Yet I have a feeling that pricing for the next generation iPhones may not be quite as high as some expect.



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    One Response to “There’s Already a $1,000 iPhone!”

    1. dfs says:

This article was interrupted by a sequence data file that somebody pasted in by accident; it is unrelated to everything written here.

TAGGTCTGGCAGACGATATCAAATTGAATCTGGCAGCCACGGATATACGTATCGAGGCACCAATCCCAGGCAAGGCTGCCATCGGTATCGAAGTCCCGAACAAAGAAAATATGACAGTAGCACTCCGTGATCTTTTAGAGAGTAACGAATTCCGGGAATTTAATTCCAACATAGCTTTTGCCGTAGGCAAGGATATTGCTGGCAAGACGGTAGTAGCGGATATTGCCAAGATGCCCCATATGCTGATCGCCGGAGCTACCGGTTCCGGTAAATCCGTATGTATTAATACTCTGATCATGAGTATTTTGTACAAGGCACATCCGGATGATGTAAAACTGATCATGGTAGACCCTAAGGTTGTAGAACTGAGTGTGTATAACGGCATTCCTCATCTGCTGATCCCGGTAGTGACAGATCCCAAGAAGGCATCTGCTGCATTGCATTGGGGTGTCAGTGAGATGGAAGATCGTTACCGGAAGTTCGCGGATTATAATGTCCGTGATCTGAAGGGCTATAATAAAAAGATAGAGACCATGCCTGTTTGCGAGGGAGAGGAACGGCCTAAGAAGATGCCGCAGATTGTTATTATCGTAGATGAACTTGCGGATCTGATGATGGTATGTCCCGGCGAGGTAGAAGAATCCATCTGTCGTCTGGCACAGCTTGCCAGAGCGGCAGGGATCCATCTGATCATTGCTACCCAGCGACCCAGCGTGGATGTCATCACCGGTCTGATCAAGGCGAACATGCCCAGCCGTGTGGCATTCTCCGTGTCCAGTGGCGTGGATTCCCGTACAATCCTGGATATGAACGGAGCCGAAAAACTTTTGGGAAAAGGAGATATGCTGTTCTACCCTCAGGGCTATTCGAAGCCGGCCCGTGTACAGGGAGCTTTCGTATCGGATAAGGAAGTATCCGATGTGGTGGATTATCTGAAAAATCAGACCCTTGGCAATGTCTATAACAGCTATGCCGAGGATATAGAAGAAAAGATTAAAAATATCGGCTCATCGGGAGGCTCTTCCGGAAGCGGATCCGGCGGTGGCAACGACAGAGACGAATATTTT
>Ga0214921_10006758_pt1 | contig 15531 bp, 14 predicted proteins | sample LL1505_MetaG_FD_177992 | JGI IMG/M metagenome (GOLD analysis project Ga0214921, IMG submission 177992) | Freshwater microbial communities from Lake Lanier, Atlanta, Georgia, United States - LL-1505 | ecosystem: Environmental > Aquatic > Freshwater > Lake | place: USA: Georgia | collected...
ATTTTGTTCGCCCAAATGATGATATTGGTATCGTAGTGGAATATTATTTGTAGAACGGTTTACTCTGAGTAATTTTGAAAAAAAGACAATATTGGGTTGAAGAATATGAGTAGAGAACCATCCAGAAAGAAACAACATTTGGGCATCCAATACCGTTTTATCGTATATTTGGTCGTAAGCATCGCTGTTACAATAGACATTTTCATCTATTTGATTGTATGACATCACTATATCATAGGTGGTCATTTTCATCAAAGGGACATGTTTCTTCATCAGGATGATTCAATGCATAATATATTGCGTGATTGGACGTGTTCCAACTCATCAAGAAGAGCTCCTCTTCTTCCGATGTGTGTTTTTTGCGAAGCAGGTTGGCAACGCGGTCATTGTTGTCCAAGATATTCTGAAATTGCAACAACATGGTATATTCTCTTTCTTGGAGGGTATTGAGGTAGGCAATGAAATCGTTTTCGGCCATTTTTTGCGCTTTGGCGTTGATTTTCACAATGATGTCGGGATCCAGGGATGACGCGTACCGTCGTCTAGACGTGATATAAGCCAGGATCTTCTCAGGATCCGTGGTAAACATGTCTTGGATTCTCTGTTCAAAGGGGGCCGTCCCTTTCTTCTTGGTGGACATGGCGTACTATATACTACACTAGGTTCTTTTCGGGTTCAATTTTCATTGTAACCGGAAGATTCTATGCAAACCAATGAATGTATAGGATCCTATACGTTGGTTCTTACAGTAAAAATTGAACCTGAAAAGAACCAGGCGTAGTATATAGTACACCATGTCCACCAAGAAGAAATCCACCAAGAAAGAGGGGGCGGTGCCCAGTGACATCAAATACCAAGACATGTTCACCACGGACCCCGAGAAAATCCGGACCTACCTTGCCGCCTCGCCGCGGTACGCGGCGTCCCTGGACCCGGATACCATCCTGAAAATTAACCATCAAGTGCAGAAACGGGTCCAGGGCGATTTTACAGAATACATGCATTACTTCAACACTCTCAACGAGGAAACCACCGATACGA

Every word you say may be true. But this doesn’t navigate around the most fundamental fact of all, which is that a thousand dollars constitutes a huge psychological barrier. If Apple is willing to bust this barrier so that four-digit numbers start showing up on the iPhone pages of the Apple Store, I think this would be a huge self-foot-shoot. Why? Because Apple, Samsung and the others all currently enjoy a marketplace which accepts the idea of a one-year replacement cycle for smartphones, and this acceptance has made everybody a great deal of money. Bump up the price of a smart phone beyond a point — and the point in question may well be the thousand dollar mark — and the marketplace is going to start questioning the validity of that one-year cycle. Something of the same sort is probably the basic reason for flabby sales of desktop/laptop computers in recent years. I bet that the problem isn’t that this gear is getting any less use than it ever did, it’s that the traditional idea of the three-year replacement cycle has lost its grip on individual consumers and organizational purchasers alike (I expect to hang on to my current iMac for a good deal longer than three years).. Marketplace psychology matters a great deal. Rumors of this thousand-dollar price point abound, and if they indeed are wrong or misleading, then it’s very much in Apple’s interest to discredit them a. s. a. p.